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In issue 12

What a Zoo!

What a Zoo!
Each week I scour all forms of media to find little tidbits that titillate, rile my sensibilities or otherwise motivate me to want to share. While I may not always cover what some may consider the most important stories, I hope that they amuse or inspire you to participate in the process (or at least laugh at the idiocy of some who are trying and getting it wrong).

Politicians Behaving Badly
The Senator from Louisiana has apparently not learned how to behave. Senator David Vitter, of the New Orleans Madame client fame, was involved in an incident at the airport last week that caught the Transportation Security Administration’s attention. In conflicting reports, Vitter either accidentally went through the wrong door and set off a security alarm in his rush to get home to tend to the country’s business or threw a good old fashioned hissy fit because he arrived 20 minutes too late for his flight and still tried to board, resulting in a confrontation with an airline employee that invoked the old “do you know who I am” argument. While Vitter acknowledged that a conversation did occur, he claimed “it was certainly not like this silly gossip column made it out to be.” How did he know I was going to bring it up?

It Burns!
A South Carolina newspaper reported last week that a man barely escaped when a tanning bed he was using caught fire. No one was injured and it is hoped that the news report should dispel any rumors that House Minority Leader John Boehner was in town.

Lions and Tigers and Bears, Oh My!
Two weeks ago we brought you the story about legislation proposed in the House of Representatives called the Captive Primate Safety Act that was precipitated by the unfortunate mauling of a woman by a chimpanzee named Travis. A more recent Associated Press report goes into greater detail about the depth and breadth of problems associated with wild animals being kept in captivity by private citizens. According to the report there were efforts in Connecticut to crack down on citizens that own wild animals. In this particular case the citizen was a president of an oil and gas company that reportedly owned a menagerie that consisted of dogs, a siamang (an ape), 12 monkeys, a tortoise, large iguanas and an otter. The crux of the issue, where the oil and gas president is concerned, is that he did not have the necessary permits and has “a history of improper care and control of both exotic and domestic animals.”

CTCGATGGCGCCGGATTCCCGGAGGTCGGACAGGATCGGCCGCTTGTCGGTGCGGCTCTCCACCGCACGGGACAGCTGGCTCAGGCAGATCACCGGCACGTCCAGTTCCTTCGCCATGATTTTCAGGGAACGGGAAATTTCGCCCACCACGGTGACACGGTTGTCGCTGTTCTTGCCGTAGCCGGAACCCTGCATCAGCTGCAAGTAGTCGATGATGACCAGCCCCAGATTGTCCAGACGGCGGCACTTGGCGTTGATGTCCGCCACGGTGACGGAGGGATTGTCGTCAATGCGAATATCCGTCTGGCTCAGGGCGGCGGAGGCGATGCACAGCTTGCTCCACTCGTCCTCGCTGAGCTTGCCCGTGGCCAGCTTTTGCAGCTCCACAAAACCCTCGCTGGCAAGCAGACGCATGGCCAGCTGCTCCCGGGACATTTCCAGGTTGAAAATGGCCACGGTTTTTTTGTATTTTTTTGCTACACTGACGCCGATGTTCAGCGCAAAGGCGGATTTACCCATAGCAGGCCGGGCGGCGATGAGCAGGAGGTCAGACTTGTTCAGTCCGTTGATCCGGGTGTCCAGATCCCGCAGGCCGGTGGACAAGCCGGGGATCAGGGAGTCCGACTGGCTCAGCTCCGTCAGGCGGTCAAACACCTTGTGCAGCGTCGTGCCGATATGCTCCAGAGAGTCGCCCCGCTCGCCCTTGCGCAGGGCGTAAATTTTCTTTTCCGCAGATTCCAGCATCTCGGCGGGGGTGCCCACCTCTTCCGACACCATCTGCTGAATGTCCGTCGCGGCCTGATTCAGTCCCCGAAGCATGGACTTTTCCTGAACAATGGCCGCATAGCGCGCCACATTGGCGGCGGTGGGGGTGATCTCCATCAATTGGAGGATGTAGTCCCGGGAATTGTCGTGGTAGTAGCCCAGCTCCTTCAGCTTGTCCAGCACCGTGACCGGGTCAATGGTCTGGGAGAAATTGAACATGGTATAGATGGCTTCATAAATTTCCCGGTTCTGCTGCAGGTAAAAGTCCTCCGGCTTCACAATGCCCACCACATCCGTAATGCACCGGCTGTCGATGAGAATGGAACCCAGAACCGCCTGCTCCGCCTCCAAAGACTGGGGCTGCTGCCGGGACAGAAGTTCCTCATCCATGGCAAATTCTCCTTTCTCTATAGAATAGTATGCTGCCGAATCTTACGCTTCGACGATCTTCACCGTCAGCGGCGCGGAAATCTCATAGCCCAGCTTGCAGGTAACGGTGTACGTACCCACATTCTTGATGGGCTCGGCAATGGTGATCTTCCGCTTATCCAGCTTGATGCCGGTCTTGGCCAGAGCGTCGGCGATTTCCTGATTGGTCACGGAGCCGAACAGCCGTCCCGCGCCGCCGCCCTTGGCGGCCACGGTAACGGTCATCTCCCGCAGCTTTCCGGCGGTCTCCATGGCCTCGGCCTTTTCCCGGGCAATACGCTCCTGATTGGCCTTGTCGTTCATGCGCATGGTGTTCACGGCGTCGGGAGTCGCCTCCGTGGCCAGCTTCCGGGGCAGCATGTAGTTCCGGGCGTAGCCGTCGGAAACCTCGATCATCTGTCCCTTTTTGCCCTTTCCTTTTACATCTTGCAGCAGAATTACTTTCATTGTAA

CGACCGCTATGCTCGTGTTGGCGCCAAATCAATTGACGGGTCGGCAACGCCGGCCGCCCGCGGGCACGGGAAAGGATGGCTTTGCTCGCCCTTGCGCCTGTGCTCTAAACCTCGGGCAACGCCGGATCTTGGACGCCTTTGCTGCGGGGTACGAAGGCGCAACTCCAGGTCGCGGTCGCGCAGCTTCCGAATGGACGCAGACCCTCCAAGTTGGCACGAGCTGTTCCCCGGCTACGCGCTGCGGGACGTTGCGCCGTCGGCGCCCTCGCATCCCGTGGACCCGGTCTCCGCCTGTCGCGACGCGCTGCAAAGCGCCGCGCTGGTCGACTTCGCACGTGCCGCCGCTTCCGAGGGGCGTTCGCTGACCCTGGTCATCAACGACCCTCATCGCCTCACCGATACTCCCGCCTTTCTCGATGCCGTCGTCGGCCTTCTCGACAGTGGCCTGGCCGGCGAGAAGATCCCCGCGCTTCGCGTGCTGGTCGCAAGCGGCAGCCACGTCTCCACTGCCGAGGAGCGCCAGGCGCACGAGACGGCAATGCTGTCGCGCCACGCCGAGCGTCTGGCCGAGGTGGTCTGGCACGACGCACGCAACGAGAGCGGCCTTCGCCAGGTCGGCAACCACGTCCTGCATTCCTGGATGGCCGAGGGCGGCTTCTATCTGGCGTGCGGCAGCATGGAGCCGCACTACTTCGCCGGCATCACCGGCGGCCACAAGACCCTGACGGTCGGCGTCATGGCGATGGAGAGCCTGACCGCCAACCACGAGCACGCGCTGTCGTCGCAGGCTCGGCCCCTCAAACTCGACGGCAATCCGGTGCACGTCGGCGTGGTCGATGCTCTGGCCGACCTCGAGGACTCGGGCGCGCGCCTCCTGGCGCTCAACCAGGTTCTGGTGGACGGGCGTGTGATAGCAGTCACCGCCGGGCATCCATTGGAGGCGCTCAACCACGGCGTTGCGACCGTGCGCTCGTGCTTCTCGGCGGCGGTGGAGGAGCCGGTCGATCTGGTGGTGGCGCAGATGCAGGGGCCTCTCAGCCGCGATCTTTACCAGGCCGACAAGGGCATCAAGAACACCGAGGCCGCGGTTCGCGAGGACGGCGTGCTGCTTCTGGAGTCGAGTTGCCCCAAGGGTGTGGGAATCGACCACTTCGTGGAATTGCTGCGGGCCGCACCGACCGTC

As I stared at the article with my rainbow-colored glasses on I saw a more heinous mistreatment of animals revealed. As a higher order of primates we allegedly possess characteristics that on the whole are uniquely human: empathy and compassion toward each other and lower order animals, conscience and a structured sense of right and wrong. All of the uproar that has risen to the importance of public outcry, federal investigations and proposed legislation should be heartwarming, except when you consider that some of us have been viciously attacked by other humans because of who we are. While respect cannot be legislated, the façade of respect can be. Some of us don’t want a menagerie. We only want the ability to commit ourselves in a loving relationship with another consenting adult and know that we have the right to direct their healthcare in a medical emergency, to inherit their property without contest when they die and in general live our lives in a committed, legally recognized relationship with the person we love. We’re even willing to get the necessary permits, though we’re mostly denied that right. Where is that human compassion, empathy and conscience? Better yet, where is the outcry by those who aren’t even affected by our plight? How do people justify their outrage toward the care and treatment of wild animals when we don’t even treat each other right?

Coming Down
After that rant it is only fair to point out that progress is being made. There are those out there, aside from us, that are looking out for us. A lesbian couple in West Virginia that were denied adoption of their foster child and were ordered to surrender the child they loved to the Department of Health and Human Resources were spared the pain of separation by the state’s Supreme Court (pending their hearing and decision on the case). State Representative Nan Rich of Weston has introduced legislation to repeal Florida’s ban on same-sex couples adopting. A domestic partner bill has passed the Senate and has worked its way to the House in the state of Washington, the conversation on domestic partnerships has begun again in Hawaii and West Virginia has its first LGBT civil rights advocacy group. Even the election of openly gay Anthony Niedwiecki to Oakland Park City Commission (vice mayor in 2010 and mayor in 2011), while local, is still a victory. There is hope for humanity after all.

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